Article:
• Excellent source is Linguistics of American Sign Language, Clayton Valli and Ceil Lucas.

  • More generally: Seeing Voices, by Oliver Sacks; Deaf in America, Carol Padden and Tom Humphries


Phonology morphology in the lexicon stokoe battison system

Phonology-morphology in the lexicon: Stokoe-Battison system

Signs are defined along four dimensions:

  • Handshape (19 to 45)

  • Orientation

  • Location (12 to 25)

  • Motion


Handshape

Thanks to UPenn lx course website

Handshape

  • Stokoe: 19 handshapes

  • Battison’s 7 unmarked handshapes


Additional handshapes available only for the dominant hand

Additional handshapes, available only for the dominant hand


Location

Location

  • Neutral space

  • 1-handed sign: CHINA, SOUR

    forehead (SUMMER), THINK, WONDER, KNOW

    midface FLOWER

    chin: RESTAURANT, DRY

    neck: DRUCIE

    Shoulder: BOSS

    chest: CANADA, PITTSBURGH, SWEETHEART, KING, CONGRESS

    waist: RUSSIAN


Examples

Examples

  • Difference in Handshape: CAR WHICH

  • Location: MOTHER FATHER

  • Orientation: CHILDREN THINGS; NAME CHAIR; change in orientation: DIE

  • Movement: NAME SHORT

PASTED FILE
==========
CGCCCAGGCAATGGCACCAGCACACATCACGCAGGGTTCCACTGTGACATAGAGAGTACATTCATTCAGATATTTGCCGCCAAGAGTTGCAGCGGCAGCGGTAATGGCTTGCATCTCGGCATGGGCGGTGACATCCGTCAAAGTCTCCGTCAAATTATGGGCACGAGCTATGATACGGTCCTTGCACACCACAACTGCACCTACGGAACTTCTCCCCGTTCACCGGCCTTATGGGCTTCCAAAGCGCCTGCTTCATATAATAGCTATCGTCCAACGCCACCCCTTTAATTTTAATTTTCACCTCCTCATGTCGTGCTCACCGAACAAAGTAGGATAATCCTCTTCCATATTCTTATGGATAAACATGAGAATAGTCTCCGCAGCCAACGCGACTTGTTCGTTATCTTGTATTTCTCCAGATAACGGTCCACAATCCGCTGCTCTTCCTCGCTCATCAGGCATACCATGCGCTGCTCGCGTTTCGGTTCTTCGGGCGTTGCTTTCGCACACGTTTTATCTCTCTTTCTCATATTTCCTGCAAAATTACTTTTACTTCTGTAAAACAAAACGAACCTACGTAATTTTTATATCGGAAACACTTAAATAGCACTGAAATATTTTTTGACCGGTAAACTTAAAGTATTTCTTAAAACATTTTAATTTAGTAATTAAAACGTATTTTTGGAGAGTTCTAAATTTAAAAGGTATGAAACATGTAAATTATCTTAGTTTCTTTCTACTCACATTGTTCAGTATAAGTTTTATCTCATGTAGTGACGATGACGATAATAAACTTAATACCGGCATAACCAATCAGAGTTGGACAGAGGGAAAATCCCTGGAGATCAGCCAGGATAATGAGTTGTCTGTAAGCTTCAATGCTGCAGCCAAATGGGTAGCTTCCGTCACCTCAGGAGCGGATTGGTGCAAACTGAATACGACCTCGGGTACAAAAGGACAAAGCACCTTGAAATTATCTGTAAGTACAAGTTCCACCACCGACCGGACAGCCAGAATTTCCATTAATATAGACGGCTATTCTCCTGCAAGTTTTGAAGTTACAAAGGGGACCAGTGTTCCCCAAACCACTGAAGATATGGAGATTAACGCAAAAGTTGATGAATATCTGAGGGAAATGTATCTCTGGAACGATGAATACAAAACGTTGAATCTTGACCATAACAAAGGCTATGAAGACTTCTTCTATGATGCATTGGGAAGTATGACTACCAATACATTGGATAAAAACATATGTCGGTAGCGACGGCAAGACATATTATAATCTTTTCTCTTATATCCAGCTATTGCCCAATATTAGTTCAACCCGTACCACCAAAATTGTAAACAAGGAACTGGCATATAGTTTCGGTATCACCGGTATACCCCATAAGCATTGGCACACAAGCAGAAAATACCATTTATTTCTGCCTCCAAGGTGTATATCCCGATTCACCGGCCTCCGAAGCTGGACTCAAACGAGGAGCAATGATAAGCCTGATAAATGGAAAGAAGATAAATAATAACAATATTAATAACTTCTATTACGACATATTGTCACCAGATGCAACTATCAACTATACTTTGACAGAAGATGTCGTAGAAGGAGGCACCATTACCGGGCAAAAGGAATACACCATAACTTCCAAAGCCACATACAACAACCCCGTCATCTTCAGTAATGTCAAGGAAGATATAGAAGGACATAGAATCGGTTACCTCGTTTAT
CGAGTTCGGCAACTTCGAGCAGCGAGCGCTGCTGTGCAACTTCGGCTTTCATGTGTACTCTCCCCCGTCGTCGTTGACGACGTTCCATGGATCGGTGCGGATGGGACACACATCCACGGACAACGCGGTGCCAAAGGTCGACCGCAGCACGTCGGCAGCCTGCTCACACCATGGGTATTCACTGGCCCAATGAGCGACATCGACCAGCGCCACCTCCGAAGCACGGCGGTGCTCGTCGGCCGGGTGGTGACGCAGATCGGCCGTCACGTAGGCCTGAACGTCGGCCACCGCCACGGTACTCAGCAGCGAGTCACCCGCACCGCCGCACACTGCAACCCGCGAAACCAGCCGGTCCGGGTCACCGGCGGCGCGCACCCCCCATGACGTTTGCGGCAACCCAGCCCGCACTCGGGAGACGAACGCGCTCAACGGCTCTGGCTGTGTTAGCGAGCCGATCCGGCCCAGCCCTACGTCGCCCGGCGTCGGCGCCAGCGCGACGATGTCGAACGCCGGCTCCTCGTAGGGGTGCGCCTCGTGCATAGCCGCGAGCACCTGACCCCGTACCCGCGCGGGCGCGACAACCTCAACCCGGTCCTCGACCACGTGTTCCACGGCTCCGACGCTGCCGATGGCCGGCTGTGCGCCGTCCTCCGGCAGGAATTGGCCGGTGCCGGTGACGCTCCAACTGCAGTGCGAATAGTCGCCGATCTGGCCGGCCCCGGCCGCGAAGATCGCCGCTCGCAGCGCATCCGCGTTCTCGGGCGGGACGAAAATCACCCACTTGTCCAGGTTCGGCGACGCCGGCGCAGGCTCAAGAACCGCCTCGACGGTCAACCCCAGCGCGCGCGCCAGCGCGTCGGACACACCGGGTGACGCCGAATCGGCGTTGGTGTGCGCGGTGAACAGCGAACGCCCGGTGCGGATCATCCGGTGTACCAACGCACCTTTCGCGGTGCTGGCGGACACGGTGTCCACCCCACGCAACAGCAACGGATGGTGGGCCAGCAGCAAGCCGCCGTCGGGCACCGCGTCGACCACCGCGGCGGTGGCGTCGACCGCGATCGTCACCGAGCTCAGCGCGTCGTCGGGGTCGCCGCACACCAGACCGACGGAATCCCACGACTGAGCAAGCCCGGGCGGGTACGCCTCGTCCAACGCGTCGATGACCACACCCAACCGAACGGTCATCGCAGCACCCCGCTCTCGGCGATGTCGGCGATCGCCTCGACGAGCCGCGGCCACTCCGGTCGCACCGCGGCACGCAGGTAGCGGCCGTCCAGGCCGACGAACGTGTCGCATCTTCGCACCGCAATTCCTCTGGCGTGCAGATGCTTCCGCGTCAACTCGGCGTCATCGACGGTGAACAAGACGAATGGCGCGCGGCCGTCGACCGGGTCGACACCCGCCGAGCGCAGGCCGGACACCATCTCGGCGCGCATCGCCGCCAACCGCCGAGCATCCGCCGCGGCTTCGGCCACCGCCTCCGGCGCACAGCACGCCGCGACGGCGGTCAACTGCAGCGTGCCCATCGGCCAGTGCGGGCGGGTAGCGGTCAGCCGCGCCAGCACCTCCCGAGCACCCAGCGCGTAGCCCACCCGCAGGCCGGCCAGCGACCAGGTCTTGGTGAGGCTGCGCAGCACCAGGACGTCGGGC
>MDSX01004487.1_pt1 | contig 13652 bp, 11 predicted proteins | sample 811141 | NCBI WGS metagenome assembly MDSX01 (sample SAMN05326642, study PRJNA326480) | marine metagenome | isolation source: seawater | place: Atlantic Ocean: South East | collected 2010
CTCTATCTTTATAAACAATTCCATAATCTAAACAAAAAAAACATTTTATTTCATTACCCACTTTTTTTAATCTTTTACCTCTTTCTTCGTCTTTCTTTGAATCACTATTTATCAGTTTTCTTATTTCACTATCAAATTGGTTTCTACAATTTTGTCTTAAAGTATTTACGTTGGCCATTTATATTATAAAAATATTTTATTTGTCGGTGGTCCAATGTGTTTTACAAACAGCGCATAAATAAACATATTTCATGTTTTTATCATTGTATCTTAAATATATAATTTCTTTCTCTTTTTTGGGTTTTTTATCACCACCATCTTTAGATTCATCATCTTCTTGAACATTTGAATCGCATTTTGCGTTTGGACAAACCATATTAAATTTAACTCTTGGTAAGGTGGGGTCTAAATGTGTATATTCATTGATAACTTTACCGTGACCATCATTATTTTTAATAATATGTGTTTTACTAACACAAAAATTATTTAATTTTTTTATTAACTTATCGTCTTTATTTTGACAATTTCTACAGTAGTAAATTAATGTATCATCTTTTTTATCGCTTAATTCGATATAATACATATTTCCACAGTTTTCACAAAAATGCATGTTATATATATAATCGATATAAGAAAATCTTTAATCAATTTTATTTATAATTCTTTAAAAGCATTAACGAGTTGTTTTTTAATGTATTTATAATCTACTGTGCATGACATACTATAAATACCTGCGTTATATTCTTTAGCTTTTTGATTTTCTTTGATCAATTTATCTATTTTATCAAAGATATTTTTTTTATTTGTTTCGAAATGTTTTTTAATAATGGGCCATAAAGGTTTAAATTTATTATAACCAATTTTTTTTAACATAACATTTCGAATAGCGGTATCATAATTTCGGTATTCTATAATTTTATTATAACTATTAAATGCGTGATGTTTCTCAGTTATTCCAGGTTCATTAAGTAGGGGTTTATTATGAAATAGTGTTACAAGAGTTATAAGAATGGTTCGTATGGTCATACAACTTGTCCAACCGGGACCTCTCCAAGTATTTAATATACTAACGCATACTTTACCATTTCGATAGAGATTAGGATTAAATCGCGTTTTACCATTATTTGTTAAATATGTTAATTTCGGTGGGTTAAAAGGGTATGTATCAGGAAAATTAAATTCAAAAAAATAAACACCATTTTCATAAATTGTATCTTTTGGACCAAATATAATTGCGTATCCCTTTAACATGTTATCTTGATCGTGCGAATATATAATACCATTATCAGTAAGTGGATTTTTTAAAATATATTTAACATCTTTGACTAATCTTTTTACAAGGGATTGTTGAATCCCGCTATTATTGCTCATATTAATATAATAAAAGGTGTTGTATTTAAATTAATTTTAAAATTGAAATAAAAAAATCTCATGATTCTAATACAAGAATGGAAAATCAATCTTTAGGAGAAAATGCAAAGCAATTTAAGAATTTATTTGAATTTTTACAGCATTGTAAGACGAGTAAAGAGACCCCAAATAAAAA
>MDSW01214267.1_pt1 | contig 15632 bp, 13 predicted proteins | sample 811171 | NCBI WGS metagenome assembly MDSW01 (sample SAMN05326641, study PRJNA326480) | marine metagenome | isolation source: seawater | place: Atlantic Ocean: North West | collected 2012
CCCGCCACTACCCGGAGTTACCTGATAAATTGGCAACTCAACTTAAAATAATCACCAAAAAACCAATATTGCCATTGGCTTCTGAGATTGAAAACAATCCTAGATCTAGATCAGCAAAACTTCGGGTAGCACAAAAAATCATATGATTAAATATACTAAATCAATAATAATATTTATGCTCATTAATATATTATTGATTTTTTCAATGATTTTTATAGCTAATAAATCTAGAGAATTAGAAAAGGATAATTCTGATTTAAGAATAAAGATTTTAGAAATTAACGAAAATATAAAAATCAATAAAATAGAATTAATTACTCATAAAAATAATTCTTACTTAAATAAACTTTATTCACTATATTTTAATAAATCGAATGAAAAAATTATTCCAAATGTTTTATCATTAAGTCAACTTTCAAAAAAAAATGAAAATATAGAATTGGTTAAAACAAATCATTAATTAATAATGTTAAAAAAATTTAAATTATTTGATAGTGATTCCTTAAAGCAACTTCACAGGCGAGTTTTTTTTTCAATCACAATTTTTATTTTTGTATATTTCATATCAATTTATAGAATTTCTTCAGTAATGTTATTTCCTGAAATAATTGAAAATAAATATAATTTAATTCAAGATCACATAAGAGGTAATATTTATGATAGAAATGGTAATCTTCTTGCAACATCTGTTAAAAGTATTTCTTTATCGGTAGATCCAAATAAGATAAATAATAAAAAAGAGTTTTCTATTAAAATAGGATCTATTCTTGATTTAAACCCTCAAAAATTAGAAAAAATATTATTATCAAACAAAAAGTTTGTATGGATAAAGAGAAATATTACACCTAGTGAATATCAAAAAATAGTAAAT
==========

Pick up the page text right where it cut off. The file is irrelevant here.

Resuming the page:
Stokoe battison analysis

Stokoe-Battison analysis

  • 1-handed

  • 2-handed signs

    • Type 1: 2 handed, same HS, same movement (in or out of phase); same location or symmetric location. MAYBE, WHICH, DRIVE. SINCE, SIGN, DIE,

    • Type 2: 2 handed, same HS, non-dominant stationary. COLLEGE, NAME, TRAIN, BRIEF, SIT, CHAIR

    • Type 3: 2 handed, different HS, non-dominant stationary. Only 7 Non-D HS's: B A S O C 1 5. MONEY, WORD, HELP, DISCUSS, SODA

  • Compounds


  • American sign language

    • Most signs have one specification for 3 of the dimensions, and 2 specifications in the 4th; otherwise, there is a change inherent in one of them.

    • E.g.: MOTHER: HS stays fixed, location changes

    • UNDERSTAND: Location stays fixed, HS changes


    American sign language

    • Orientation: Stays fixed in MAYBE; changes in DIE

    • 2 Locations: KING, CONGRESS


    Symmetry condition

    Symmetry condition

    If both hands move independently, then same HS, same Loc, same Movement (same or 180 degrees out of sync); orientation is either same or symmetric.

    • SINCE (UP-TILL-NOW) versus WHICH


    Dominance condition

    Dominance Condition

    If the hands of a 2 hand sign are distinct (Type 3), then the nondominant must be A S B 5 G(=1) C O.


    Compounds

    Compounds

    • FATHER-MOTHER (PARENT)

    • SIMULTANEOUS = TIME-SAME

    • AGREE= THINK-SAME

    • WIFE, HUSBAND

    • HOME (FOOD-SLEEP)….


    Phrasal phonology

    Phrasal phonology